During the Great Depression, American journalist Walter Pitkin published a self-help book called Life Begins at 40 in 1932—the Will Rogers film version appeared in 1935. The author’s goal was to combine self-renewal with recovery from a collapsed economy.  Pitkin advised older workers to retire early to create job openings for younger men. He also advised retirees to spend their money freely “pursuing self-fulfillment through material improvement, leisure and the art of living.” During a period of doom and gloom, Pitkin sensed that populations as a whole might recover, if people just spent a little money to make themselves feel better about themselves. 

It’s no coincidence that the American Dream was conceived at about this time. In The Epic of America, 1931, James Tuslow Adams lays out the American promise of social order, democratic values, and prosperity for all. This dream is severely tested by the Second World War. Thereafter it becomes “a dream of material plenty, motor cars and high wages.” According to Edmund Burgler, author of The Revolt of the Middle-aged Man, 1958, the top priority of the post-war generation is the pursuit of “happiness in a hurry.”

Burgler describes the mindset of the middle-aged person who has not lived up to expectations: “I want happiness, love, approval, admiration, sex, youth. All this is denied me in this stale marriage to an elderly, sickly, complaining, nagging wife. Let’s get rid of her, start life all over again with another woman. Sure, I’ll provide for my first wife and my children; sure, I’m sorry that the first marriage didn’t work out. But self-defense comes first, I just have to save myself.”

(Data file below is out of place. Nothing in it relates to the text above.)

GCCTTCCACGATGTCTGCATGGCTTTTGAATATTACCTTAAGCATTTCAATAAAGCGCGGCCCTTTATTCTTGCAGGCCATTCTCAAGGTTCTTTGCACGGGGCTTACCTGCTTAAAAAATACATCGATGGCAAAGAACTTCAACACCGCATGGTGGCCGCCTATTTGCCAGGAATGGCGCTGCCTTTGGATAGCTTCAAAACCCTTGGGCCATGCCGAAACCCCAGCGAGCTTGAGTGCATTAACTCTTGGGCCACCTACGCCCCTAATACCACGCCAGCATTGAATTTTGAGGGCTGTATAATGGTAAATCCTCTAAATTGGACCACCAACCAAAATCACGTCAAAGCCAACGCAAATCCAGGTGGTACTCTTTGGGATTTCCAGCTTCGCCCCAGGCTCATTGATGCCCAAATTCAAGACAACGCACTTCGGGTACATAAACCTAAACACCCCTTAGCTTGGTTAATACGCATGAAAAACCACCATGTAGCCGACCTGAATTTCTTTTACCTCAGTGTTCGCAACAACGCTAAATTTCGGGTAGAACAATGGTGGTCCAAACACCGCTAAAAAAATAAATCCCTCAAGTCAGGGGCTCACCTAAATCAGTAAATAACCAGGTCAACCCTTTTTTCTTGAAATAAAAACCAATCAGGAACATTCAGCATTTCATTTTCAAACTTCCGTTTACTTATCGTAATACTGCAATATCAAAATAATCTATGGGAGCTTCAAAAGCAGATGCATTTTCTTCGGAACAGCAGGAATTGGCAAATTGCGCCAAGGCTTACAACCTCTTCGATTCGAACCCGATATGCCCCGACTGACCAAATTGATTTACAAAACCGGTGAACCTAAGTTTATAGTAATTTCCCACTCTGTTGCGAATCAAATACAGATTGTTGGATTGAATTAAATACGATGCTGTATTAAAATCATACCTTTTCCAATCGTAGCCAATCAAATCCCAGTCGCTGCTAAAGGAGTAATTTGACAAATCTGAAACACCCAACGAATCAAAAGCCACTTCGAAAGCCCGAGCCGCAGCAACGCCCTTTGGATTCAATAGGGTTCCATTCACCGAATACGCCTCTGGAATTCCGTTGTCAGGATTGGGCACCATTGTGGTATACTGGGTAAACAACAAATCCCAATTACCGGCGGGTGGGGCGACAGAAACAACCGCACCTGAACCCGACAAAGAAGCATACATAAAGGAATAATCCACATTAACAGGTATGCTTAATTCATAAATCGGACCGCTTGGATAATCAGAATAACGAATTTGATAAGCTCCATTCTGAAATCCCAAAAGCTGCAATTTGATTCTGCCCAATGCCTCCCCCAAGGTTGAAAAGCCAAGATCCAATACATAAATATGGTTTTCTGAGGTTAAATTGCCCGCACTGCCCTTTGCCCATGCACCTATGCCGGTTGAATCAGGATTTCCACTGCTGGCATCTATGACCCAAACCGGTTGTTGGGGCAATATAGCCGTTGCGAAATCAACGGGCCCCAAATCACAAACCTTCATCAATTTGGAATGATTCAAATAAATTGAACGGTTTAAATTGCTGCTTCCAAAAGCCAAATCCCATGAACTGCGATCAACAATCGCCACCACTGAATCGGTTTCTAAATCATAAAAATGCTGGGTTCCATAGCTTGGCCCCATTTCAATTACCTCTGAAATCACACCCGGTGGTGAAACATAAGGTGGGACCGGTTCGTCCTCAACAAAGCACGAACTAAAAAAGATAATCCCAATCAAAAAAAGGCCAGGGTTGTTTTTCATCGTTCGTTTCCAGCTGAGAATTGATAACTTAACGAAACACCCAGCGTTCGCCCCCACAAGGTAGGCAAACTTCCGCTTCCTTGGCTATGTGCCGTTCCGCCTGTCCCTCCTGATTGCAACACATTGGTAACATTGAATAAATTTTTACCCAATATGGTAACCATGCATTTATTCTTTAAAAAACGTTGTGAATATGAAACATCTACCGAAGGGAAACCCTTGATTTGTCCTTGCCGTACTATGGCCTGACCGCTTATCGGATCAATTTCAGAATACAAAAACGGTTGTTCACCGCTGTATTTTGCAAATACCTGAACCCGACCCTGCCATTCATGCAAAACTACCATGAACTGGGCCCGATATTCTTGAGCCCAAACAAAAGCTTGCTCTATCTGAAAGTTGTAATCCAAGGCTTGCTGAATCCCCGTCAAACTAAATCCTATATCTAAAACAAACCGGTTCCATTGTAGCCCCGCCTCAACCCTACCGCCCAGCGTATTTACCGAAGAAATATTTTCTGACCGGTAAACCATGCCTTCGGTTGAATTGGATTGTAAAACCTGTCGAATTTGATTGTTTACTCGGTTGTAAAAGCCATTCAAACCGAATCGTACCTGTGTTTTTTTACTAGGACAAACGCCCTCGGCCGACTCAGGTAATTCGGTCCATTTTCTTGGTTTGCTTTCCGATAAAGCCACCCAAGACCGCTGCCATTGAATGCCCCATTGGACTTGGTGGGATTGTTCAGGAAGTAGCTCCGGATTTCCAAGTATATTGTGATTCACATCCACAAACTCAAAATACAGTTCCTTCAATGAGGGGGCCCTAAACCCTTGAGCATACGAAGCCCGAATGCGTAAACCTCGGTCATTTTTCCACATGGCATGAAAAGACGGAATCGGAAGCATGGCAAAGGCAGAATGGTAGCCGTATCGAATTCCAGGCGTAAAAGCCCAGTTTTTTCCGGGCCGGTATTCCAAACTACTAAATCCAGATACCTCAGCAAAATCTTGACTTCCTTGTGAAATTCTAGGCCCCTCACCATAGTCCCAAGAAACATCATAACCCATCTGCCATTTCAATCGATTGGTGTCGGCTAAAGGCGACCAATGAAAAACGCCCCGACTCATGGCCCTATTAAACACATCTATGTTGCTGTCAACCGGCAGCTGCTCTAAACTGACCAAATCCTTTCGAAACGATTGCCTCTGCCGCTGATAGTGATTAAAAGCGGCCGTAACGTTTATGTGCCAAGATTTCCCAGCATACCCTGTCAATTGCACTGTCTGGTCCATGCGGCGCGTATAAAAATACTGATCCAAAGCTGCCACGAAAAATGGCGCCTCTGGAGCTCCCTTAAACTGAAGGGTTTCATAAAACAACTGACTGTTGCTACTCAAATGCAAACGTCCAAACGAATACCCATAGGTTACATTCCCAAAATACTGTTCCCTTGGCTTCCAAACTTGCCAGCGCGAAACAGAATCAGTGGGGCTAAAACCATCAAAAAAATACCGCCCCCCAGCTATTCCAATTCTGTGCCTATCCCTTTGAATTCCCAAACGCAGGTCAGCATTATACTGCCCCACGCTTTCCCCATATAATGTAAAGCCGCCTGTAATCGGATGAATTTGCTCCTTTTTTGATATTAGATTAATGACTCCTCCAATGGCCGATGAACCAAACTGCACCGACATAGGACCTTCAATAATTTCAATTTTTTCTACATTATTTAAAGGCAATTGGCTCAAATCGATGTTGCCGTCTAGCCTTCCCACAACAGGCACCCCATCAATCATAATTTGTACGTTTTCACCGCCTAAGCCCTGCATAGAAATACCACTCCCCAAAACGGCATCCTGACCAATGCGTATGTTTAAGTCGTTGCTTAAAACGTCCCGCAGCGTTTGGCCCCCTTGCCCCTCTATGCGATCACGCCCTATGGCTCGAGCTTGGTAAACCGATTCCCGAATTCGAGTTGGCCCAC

Seduced by a dream of collective improvement that was no longer achievable, the post-war generation resort to a reflex of selfishness and greed. This new direction is aided and abetted by mass media, advertising and consumer culture. 

In the above cartoon by Patrick Chappatte, a man sits at a kitchen table with a bleak look on his face, his body language conveys a sense of solitude and spiritual terror as he asks, “What is the meaning of my life?” In the next room, comfortably surrounded by magazines, TV and picture window, his wife or daughter answers, “Ask Google.” 

Technology is almost certainly not the answer. People seek direction, solace and hope. Meaningful action. According to Beth Blum, one source that historically addressed this need was literature–or the stories that underpin our culture, our collective consciousness. In the past, literature drew heavily upon myths and moral tales with their moments of enlightenment. These stories often provided clear examples of good and bad behavior and no one questioned the notion of reading for improvement. However in recent years, serious authors feel that advice to the reader has no place in a story concerned primarily with realism and artistic autonomy. 

Where literature fears to tread, self-help books rush in (with approximately 150 new self-help titles published every week). As Professor Blum puts it: “At a time when the value of literature is often called into question, self-help offers … promises of transformation, agency, culture, and wisdom that draw readers to books.” So it might be that there’s not too much self-help in our culture, it’s just not active in the places where one might reasonably expect to find it–in the stories of our generation that we need to tell ourselves.